Report by Ken Tidwell.
Essen was a bit of a mixed bag this year. Good company and good fun but the games were a bit weak. To some degree this was as expected and partly stems from the recent emphasis on releasing games at the Nuremberg Toy Fair and, for me, their subsequent play at the Gathering of Friends in May. So some wonderful new games, such as Die Siedler, and some nice looking games, such as the Goldseiber line, were old hat by the time they arrived in Essen.
Still there were some sleepers and nice surprises. El Grande from Hans im Glück is a solid game that suffers slightly from a flurry of German on special event cards. DTM Hockenheim lead the way on (almost) affordable but overproduced games. Künst Stucke from Moskito took top honors in the abstract category. And Mü lead a crowded field of new card games that included Speed (a two person, duel version of Set), Flaschenteufel (an interesting little trick taking cardgame), Mogelei (a lying game that just doesn't seem to work despite sounding like it probably should - perhaps there are a few missing rules in the early translations), Olé and Foppen (two variants on the same theme - Olé just edges Foppen out but both are a bit light).
There were several interesting social events, as well. Annie Shillabeer from Essex had the honor of leading the first all female team in the Interteam international games tourney. Annie was still a bit steamed that the tournament's organizer had introduced them as the "girlie team." She was pleased that her team had placed somewhere in the middle of the pack despite being notified that they would compete at the last minute. It seems that Annie's team moved up from an alternate slot when Richard Garfield withdrew the American team when he discovered they would have to play several hours of Nomadi, Reinhold Wittig's latest offering from Blatz, as part of the tournamant. Good call, Richard!
Rudolf Rühle organized another game collector's meeting and this year's theme was cycling games. The meeting is held in German, of course, so I followed very little of it until Rudolf suddenly yielded the floor to Mike Cliffard who was taken completely by surprise but gamely rose to describe his statistical simulation of the Tour de France. It was the first time I've ever seen Click Miffard stumble for words - especially during a sales pitch!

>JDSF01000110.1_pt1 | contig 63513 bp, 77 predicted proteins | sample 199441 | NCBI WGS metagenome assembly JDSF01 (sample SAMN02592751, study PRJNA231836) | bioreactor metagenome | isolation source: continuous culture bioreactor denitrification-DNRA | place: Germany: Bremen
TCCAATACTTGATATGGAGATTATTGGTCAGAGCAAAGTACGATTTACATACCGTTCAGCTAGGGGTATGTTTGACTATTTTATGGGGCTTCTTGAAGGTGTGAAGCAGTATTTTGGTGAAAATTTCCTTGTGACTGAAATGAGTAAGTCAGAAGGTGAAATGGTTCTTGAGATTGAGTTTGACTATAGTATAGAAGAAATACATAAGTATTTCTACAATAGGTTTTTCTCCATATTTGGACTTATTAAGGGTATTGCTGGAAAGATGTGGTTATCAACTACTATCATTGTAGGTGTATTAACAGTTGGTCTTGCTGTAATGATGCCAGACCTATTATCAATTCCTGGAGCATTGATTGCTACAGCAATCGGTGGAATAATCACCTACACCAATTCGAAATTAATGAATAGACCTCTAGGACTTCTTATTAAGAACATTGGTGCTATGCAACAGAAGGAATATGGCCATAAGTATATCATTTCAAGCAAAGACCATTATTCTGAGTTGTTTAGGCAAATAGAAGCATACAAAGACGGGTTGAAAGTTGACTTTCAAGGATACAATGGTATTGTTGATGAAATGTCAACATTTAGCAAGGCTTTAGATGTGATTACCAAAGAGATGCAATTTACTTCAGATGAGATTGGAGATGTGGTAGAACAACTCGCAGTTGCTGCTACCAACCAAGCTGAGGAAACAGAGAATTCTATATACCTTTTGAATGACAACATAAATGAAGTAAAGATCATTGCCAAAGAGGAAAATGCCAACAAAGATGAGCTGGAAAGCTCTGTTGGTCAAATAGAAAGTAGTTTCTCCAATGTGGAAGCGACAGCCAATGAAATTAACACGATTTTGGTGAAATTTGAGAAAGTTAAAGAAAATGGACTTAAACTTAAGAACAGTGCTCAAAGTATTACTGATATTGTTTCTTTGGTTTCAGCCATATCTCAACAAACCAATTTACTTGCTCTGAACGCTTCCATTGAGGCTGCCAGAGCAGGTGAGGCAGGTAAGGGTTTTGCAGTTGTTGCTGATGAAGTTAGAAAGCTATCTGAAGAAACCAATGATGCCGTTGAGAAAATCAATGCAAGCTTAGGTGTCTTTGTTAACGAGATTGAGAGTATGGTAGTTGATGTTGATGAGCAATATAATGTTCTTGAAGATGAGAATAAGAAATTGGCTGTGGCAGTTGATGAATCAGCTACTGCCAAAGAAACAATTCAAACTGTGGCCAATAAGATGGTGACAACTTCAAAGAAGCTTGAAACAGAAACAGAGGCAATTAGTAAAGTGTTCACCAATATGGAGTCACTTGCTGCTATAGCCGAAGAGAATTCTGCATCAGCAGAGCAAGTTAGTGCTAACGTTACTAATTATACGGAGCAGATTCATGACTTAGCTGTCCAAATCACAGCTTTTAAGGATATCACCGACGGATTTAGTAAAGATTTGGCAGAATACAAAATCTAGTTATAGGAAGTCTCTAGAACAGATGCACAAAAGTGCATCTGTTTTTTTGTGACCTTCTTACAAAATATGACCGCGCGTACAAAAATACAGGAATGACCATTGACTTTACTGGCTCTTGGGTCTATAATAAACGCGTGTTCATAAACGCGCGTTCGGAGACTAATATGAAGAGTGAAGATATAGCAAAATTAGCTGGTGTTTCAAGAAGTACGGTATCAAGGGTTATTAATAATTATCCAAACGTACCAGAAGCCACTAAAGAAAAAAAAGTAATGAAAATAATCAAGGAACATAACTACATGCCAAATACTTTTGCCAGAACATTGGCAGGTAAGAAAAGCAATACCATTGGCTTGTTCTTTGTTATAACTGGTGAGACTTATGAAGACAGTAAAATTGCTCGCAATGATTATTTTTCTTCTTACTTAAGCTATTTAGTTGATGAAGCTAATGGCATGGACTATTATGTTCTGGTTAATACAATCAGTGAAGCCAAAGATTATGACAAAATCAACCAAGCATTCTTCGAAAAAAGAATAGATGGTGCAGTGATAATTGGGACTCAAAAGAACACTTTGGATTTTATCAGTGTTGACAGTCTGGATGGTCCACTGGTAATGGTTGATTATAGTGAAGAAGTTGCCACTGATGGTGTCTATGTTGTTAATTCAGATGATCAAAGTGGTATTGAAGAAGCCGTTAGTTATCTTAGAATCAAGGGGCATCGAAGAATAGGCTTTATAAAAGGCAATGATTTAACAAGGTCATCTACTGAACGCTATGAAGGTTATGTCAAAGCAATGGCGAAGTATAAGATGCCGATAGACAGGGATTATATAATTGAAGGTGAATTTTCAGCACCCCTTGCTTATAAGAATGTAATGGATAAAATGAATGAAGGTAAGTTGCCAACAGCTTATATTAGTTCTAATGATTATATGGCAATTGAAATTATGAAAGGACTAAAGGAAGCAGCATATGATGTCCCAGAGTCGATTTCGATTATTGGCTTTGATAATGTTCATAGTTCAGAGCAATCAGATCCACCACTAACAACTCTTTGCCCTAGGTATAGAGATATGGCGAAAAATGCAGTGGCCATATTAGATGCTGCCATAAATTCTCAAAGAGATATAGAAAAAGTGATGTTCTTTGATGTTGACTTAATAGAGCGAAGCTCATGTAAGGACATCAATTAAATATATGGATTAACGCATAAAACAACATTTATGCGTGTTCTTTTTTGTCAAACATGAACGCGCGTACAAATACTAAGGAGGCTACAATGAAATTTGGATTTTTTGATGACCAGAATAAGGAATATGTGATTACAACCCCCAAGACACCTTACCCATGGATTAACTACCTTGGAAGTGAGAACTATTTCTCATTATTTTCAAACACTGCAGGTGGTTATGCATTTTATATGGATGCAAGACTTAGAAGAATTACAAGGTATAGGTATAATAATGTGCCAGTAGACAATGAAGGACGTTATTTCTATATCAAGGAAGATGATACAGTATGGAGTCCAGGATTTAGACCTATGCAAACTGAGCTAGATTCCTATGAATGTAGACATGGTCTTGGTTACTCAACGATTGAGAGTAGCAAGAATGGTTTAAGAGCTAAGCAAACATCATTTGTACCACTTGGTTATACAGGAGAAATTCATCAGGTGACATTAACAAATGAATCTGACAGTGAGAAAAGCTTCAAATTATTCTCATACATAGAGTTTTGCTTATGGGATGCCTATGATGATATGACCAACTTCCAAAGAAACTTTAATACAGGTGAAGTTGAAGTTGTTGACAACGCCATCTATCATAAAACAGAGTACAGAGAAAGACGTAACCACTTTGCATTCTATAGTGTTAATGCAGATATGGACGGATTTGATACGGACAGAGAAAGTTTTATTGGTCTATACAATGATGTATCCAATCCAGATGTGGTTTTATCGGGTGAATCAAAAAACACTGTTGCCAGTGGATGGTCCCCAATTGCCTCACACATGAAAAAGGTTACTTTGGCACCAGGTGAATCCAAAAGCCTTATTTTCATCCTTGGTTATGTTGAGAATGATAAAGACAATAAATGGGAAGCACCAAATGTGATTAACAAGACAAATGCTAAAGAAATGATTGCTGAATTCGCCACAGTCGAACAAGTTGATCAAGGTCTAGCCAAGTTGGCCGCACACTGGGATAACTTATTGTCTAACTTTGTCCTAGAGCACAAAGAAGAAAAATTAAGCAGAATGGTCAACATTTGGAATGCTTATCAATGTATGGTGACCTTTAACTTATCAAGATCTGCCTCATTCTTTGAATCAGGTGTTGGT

My wife, Jocelyn, and I spent one evening in beautiful downtown Müllheim visiting the Sumo Regulars. These ratbags take over an attic room in an aging hotel, spread out over several tables, pour the finest spirits that can be acquired at the convenience store on the corner, and get down to some serious gamage. I got in one game of DTM Hockenheim (with requisite thirty minute rules discussion) and the first of many abortive attempts at Mogelei.
DTM Hockenheim has great atmosphere and an interesting game system. I'm not sure that it's worth its 100 DM price tag (he says as he eyes a conspicuous three foot long tube across the room) but it is a fine effort. I'll leave it to Tim to pass final judgment, however. A copy is winging its way to him via Moon Air so we should hear something from him in the next few weeks.
In any case, the Sumo Regulars are great fun to game with and only a crazy man (well, a lunatic really) would ever turn down an invitation to game with them. Say, someone like Alan Moon. Refusing to make the trek out to Müllheim has become something of a point of pride for the Moon-man. However, assisted by the lovely Annie and my own young wife, I managed to persuade Alan to sign a contract agreeing to make the trip next year. This was quickly witnessed and duly notarized by the quick witted Richard Garfield so I believe it will stand up in court. If not, Richard promised to circulate a rumor that Alan is selling dirt cheap moxes. We shall see.